Gap Insurance Coverage
Especially in the early stages of an auto loan, it's not uncommon for borrowers to owe more money on their loans than their vehicles are worth. Vehicle values depreciate rapidly in the first few months of ownership, which sets the stage for an upside-down loan situation, or one in which the outstanding balance of the car loan is larger than its cash value. In these situations, if you were to experience a total loss on the vehicle, the settlement your insurer would provide would fall short of what you would need to repay your auto loan. That's when gap insurance coverage can help.
What Is Gap Insurance?
Gap insurance is a special form of auto insurance that "closes the gap" between a car's cash value and the remaining balance on the car loan in the event the vehicle is totaled. When a total loss occurs, gap insurance providers will pay the difference between the insurance settlement and the amount of the loan, and most will also pay the driver's insurance deductible. Some financing companies may require the coverage of borrowers who will be upside down in their loans and of those who lease their vehicles. Typically, drivers carry gap insurance coverage for a relatively short period of time, as it is only necessary while they are upside down in their loans.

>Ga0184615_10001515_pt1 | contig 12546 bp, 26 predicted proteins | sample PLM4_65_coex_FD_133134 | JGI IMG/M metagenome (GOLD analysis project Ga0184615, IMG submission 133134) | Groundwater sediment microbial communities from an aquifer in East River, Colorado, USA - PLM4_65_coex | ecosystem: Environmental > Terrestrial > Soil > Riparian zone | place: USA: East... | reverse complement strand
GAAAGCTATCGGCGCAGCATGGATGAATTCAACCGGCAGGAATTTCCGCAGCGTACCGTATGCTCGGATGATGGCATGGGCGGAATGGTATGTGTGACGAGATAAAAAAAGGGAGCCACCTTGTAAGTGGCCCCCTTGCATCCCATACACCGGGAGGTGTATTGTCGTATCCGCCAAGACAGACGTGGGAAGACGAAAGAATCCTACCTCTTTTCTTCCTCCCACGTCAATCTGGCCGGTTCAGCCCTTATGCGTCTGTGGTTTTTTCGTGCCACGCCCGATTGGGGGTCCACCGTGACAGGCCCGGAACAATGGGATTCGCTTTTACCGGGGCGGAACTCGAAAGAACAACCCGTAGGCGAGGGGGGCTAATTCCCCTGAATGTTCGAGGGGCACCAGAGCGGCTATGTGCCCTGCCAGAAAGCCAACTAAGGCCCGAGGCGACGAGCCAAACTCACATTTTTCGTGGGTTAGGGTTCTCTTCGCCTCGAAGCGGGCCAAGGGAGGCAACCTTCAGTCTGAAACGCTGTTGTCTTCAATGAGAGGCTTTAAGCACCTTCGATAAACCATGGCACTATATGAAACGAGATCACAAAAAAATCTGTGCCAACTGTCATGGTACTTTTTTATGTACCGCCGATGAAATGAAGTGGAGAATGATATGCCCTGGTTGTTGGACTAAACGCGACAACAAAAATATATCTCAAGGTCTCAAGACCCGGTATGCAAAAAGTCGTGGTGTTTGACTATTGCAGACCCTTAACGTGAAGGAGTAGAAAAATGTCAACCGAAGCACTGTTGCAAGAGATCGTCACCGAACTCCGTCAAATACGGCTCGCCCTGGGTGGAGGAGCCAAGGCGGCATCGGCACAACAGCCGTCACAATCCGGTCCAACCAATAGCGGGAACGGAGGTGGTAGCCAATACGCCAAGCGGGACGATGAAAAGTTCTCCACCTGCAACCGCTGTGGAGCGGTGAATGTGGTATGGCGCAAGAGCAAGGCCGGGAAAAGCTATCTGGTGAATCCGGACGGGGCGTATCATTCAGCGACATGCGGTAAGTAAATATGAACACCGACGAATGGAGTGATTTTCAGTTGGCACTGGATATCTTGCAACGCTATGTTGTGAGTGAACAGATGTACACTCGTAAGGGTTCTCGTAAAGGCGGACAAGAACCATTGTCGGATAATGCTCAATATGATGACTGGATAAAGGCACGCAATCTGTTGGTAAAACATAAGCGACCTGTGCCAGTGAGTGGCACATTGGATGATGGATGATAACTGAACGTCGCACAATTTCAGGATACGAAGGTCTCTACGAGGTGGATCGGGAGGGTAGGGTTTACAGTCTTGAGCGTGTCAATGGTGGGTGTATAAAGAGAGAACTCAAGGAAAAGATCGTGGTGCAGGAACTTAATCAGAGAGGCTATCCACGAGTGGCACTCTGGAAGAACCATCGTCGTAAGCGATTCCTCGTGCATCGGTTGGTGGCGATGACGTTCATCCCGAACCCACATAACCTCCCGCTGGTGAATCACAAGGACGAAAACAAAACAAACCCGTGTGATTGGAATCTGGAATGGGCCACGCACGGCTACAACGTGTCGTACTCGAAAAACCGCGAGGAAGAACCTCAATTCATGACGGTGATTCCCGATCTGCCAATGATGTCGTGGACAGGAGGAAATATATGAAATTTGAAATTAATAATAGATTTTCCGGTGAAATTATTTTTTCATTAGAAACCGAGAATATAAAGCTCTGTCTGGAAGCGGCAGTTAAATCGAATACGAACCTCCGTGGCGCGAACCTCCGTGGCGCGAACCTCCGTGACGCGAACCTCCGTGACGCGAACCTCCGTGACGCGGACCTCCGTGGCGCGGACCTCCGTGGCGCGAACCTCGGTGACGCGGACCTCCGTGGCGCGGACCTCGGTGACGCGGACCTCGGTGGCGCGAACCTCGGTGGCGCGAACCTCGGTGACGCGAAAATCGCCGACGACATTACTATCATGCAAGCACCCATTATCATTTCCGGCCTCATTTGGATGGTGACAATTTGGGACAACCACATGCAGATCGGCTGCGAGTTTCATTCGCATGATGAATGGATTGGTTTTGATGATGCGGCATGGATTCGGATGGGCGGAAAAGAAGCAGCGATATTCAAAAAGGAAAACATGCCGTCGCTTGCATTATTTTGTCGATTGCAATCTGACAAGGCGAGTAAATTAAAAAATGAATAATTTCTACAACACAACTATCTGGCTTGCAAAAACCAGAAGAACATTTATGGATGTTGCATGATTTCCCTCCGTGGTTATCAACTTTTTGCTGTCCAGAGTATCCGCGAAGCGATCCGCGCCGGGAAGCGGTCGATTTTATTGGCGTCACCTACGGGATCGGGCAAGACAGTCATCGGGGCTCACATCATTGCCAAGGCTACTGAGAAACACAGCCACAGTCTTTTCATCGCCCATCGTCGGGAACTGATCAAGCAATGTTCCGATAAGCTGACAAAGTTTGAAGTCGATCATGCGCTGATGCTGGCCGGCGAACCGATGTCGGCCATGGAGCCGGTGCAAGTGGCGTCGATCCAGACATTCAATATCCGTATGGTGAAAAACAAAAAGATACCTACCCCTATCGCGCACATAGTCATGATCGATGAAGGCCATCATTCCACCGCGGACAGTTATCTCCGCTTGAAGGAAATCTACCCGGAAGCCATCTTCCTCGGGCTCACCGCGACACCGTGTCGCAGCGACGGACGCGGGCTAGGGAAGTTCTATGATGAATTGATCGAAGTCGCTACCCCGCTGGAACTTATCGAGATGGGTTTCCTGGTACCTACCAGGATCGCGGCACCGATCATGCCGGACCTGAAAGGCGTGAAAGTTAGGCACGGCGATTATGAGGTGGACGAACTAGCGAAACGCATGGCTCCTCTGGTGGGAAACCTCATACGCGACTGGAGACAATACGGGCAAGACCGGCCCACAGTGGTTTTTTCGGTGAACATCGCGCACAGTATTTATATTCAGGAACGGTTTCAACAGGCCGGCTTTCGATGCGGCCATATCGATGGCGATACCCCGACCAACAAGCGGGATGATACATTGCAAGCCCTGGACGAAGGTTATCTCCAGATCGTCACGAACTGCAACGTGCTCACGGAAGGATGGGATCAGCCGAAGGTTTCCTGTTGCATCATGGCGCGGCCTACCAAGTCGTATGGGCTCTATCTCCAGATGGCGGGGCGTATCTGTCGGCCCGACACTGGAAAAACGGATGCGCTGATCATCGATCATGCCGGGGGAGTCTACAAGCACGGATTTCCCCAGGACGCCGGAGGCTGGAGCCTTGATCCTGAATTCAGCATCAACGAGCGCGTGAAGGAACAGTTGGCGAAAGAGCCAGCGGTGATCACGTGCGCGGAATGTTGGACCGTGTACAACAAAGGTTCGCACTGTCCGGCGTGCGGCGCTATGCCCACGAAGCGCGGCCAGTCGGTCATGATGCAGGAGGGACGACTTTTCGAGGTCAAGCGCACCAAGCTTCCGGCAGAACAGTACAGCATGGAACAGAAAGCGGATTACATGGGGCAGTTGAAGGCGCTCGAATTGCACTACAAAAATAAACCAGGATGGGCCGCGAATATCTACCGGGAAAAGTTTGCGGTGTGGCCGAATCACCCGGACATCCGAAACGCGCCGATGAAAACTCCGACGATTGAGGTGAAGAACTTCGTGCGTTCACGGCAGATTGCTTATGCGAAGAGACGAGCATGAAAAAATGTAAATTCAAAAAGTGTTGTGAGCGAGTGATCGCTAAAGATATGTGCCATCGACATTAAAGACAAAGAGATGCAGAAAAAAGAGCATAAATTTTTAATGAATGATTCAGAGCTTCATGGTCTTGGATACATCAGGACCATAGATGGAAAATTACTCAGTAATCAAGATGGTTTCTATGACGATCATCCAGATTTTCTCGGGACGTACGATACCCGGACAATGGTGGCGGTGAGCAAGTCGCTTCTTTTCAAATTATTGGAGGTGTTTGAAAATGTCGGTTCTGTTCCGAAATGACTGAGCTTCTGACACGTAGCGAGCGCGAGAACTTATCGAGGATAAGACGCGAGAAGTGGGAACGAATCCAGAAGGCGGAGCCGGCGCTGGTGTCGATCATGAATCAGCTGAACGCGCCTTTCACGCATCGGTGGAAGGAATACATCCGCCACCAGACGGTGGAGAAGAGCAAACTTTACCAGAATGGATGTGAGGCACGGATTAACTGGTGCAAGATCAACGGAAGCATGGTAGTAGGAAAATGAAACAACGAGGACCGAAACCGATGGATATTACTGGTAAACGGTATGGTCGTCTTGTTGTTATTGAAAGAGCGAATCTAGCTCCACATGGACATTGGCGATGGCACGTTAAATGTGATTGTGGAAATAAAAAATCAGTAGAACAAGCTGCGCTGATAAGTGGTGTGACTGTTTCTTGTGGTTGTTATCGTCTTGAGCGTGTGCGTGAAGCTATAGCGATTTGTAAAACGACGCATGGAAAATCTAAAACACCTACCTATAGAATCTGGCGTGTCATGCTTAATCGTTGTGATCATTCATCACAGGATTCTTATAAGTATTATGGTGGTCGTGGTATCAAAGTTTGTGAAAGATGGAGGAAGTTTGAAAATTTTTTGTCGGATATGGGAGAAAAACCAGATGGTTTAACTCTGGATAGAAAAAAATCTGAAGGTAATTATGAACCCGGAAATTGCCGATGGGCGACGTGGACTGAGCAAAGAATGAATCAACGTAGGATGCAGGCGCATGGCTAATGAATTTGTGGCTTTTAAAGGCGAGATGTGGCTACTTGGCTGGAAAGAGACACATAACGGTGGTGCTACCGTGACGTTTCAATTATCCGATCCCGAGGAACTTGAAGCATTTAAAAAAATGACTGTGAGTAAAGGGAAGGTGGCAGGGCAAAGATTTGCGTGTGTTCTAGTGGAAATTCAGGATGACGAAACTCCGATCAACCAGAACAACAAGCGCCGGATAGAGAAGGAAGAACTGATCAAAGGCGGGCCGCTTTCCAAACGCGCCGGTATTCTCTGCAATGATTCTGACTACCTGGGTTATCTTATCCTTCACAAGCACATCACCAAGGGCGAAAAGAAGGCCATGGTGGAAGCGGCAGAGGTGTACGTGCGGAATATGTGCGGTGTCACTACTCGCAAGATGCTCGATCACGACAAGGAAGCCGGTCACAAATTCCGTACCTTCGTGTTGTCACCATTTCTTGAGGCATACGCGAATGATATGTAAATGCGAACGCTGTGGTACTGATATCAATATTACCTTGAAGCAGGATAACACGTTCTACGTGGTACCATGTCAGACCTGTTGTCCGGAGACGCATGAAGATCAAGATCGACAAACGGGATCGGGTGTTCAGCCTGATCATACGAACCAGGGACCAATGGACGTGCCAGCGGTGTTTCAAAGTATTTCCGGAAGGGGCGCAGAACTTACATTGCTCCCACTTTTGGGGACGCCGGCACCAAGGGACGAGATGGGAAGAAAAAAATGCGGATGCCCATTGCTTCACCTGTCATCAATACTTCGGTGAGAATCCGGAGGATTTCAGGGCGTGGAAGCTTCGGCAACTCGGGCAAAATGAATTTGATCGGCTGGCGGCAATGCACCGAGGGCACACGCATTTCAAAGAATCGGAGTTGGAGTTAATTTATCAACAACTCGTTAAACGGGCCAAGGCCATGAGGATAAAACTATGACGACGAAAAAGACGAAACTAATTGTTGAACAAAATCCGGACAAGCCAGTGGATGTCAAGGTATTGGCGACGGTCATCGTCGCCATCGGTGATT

Closing the Gap: An Example
The best way to understand an abstract concept like gap insurance coverage is to review a concrete example with hypothetical numbers. Say you choose a car that costs $25,000, make a $1,000 down payment, and finance the remaining balance at zero-percent interest for five years. At the same time, you purchase physical damage auto coverage with a $500 and a gap insurance policy. While you are still upside down in the loan, you have an accident, totaling the vehicle.
When you submit your claim to your auto insurer, the adjuster determines that your vehicle is only worth $22,000, and you owe $23,500 on your auto loan. You would accept the $21,500 settlement from your insurer (the vehicle's value less your $500 deductible) and combine it with the benefits from your gap insurance policy. Gap insurance would pay the $1,500 difference between the value and the loan balance plus your deductible for a total benefit of $2,000, thereby completely closing the gap between your $23,500 loan balance and your $21,500 insurance settlement.
Do I Need Gap Insurance?
In short, if you are upside down in your auto loan or lease, then you need gap insurance coverage. On average, a new vehicle depreciates in value by 30 percent in the first three months of ownership, so an upside-down loan situation is not a difficult one in which to end up. If any of the following pertain to you, you might want to contact gap insurance providers to inquire about coverage:
- You made a down payment of less than 20 percent
- You purchased a car with a rapid rate of depreciation
- Your loan has a high interest rate
- You rolled over other expenses, such as the balance of an outstanding loan on your trade-in, into your new loan